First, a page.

The NSA did not immediately respond to a request for comment. In the past, former agency officials have defended using extra-legal techniques to further surveillance capabilities, saying the U.S. needs to be able to eavesdrop on terrorists and U.S. adversaries who communicate on the same networks as everyone else. The NSA, like the CIA, breaks the espionage and hacking laws of other countries to get information that helps American interests.

Still, the methods in this case may prove controversial, as did earlier Snowden revelations that the NSA was hacking transmissions among Google’s data centres. The Intercept reported that British government hackers targeted Gemalto engineers around the world much as the U.S. often accuses Chinese government hackers of targeting Western companies — stealing credentials that got the hackers into the company’s networks. Once inside, the British spies stole encryption keys that allow them to decode the data that passes between mobile phones and cell towers. That allows them to ungarble calls, texts or emails intercepted out of the air.

At one point in June 2010, Britain’s Government Communications Headquarters, or GCHQ, as its signals intelligence agency is known, intercepted nearly 300,000 keys for mobile phone users in Somalia, The Intercept reported. “Somali providers are not on GCHQ’s list of interest,” the document noted, according to the Intercept. “(H)owever, this was usefully shared with NSA.”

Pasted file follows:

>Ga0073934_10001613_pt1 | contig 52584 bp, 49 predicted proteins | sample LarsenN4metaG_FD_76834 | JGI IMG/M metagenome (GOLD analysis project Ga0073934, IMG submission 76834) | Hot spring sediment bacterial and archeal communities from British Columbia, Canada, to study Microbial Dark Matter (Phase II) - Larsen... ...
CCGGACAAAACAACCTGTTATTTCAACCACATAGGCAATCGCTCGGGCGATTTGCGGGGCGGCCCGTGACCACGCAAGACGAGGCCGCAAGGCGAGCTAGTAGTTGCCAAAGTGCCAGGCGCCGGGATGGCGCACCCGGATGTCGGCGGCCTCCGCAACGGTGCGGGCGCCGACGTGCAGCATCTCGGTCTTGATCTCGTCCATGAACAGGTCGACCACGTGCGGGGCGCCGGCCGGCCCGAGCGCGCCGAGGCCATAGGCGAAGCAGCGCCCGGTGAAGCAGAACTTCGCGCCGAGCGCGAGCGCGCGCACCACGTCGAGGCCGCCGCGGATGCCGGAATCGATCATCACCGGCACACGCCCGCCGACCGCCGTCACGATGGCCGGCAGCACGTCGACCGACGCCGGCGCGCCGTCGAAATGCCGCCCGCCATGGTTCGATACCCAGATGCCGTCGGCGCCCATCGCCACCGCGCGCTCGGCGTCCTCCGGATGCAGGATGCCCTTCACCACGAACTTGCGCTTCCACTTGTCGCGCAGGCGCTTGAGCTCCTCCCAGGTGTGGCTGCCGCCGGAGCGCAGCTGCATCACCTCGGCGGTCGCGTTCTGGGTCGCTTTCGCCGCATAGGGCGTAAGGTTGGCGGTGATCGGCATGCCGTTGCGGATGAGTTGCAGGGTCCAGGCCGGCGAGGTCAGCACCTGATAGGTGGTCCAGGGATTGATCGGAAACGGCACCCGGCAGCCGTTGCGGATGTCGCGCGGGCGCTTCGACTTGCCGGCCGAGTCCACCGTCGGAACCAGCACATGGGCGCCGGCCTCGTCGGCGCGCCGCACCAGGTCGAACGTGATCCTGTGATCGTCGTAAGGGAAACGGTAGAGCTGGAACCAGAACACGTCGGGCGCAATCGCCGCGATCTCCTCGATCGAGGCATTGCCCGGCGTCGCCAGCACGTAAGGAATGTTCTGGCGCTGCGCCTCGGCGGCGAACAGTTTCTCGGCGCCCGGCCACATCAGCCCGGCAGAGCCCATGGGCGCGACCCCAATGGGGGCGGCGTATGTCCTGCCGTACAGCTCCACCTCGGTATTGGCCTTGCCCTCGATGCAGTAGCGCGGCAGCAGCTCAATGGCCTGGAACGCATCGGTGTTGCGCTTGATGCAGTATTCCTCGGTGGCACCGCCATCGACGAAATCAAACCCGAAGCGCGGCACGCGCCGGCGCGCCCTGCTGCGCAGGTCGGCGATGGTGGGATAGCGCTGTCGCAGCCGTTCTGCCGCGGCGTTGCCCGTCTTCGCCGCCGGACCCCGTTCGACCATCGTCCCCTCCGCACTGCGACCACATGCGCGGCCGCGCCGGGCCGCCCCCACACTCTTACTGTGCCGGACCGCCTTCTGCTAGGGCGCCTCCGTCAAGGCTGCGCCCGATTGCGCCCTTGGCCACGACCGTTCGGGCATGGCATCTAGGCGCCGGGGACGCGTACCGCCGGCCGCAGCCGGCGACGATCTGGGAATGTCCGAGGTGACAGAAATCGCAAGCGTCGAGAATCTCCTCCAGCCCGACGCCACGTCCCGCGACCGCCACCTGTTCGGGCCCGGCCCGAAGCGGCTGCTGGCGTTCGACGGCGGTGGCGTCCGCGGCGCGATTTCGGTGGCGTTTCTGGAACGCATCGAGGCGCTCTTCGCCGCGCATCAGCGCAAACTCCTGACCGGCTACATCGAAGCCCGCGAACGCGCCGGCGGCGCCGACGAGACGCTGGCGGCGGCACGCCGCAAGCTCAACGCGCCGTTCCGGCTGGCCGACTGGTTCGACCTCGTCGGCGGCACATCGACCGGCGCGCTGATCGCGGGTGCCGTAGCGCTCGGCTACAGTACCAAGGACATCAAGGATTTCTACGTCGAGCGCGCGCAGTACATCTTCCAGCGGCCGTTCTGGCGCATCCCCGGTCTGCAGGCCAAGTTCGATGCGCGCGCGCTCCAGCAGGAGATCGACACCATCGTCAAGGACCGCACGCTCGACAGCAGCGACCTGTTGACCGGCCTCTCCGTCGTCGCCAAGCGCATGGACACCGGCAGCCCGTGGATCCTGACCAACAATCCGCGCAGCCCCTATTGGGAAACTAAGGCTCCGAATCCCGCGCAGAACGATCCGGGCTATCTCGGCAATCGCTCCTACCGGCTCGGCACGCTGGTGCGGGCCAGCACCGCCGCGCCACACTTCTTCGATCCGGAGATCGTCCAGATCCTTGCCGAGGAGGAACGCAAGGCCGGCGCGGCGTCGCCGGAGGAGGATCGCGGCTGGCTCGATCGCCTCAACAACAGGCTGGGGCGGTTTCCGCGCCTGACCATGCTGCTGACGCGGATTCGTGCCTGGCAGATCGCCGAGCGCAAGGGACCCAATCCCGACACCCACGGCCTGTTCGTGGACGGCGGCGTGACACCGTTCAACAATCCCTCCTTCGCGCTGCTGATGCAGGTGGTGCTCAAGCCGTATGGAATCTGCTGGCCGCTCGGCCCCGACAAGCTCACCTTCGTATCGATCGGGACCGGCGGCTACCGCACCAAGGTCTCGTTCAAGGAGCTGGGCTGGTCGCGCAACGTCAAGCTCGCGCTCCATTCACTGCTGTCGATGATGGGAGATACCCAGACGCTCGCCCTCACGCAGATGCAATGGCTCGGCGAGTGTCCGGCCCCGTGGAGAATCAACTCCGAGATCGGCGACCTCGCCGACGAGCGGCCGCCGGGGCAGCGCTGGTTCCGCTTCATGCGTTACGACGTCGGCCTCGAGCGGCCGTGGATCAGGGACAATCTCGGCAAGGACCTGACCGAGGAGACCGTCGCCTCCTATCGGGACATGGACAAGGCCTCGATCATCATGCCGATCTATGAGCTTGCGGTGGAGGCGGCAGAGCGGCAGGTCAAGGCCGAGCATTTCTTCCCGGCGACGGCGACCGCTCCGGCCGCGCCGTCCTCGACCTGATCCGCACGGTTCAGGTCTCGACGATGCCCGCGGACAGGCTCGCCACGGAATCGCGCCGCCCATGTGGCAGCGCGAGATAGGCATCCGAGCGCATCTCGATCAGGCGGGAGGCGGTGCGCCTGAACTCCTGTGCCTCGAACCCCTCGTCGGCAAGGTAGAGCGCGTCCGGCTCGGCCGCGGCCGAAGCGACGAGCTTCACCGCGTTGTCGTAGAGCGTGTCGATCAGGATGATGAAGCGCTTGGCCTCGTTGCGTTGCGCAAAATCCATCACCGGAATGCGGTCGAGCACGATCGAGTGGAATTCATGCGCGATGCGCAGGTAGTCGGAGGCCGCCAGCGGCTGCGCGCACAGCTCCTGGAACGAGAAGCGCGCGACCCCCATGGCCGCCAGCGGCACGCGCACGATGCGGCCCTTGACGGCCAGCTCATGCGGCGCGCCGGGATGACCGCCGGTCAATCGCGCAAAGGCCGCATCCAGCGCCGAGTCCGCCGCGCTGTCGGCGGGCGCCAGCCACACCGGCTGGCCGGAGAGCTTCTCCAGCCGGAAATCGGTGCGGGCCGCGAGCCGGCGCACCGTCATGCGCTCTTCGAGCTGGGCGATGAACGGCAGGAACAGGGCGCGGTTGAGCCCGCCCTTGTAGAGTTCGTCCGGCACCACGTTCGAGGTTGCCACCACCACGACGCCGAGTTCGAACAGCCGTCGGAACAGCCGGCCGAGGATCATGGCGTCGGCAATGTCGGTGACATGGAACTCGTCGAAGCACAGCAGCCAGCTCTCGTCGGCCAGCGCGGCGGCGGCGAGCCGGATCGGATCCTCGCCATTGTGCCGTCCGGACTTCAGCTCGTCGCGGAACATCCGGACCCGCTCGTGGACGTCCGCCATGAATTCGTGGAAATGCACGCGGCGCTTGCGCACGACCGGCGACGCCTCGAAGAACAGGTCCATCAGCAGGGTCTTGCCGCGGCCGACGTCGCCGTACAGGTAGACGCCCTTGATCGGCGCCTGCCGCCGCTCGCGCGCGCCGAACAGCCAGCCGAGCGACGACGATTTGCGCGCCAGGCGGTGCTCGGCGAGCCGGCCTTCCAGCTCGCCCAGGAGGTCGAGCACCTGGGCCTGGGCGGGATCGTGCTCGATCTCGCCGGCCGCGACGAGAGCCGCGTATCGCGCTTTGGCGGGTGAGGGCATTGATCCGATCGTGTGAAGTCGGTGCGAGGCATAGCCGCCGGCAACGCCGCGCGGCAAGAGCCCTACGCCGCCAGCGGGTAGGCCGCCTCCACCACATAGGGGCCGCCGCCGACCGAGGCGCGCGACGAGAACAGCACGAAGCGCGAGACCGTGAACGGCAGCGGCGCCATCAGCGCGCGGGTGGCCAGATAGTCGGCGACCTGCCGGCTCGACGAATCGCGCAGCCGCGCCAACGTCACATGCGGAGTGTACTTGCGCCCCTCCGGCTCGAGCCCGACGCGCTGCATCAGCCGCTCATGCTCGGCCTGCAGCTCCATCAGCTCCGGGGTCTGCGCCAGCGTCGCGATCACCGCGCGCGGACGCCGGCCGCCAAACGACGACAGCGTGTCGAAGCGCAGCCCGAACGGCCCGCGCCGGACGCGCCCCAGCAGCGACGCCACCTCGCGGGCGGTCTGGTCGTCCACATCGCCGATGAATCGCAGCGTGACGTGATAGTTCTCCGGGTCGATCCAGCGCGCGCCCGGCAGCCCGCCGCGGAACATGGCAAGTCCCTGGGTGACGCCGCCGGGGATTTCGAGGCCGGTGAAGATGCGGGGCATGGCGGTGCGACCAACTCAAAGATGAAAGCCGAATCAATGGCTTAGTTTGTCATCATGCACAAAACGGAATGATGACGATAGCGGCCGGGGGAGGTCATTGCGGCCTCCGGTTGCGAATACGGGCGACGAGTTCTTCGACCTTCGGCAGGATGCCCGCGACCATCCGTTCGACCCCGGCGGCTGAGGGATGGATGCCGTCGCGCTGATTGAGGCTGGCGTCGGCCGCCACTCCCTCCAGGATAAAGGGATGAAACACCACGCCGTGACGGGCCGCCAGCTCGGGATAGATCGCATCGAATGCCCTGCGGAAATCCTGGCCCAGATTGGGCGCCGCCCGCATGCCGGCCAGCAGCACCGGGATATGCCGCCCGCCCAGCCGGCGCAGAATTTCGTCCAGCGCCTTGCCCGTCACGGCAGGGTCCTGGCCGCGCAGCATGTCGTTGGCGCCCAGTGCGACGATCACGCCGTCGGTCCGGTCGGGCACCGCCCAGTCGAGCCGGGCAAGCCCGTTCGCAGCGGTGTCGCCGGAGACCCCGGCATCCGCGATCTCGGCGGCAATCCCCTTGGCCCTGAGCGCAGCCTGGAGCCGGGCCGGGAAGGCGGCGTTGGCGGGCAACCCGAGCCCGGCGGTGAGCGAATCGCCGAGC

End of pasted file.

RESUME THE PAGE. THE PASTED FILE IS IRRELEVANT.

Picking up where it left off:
Earlier in 2010, GCHQ successfully intercepted keys used by wireless network providers in Iran, Afghanistan, Yemen, India, Serbia, Iceland and Tajikistan, according to the documents provided to The Intercept. But the agency noted trouble breaking into Pakistan networks.

Just Posted

New admissions have been suspended for Engineering Technology diplomas (Instrumentation, Electrical and Mechanical) and the Transitional Vocational Program at Red Deer College. (Photo by Sean McIntosh/Advocate staff)
Developmentally disabled impacted: Red Deer College suspends program

Transitional Vocational Program comes to an end

Alberta’s chief medical officer of health Dr. Deena Hinshaw is asking Albertans to do their part by observing gathering limits, staying home if unwell, wearing masks and maintaining physical distance. (Photo by Chris Schwarz/Government of Alberta)
Three new Central zone COVID-19 deaths, Alberta adds 1,433 cases

Red Deer down to 802 active cases of COVID-19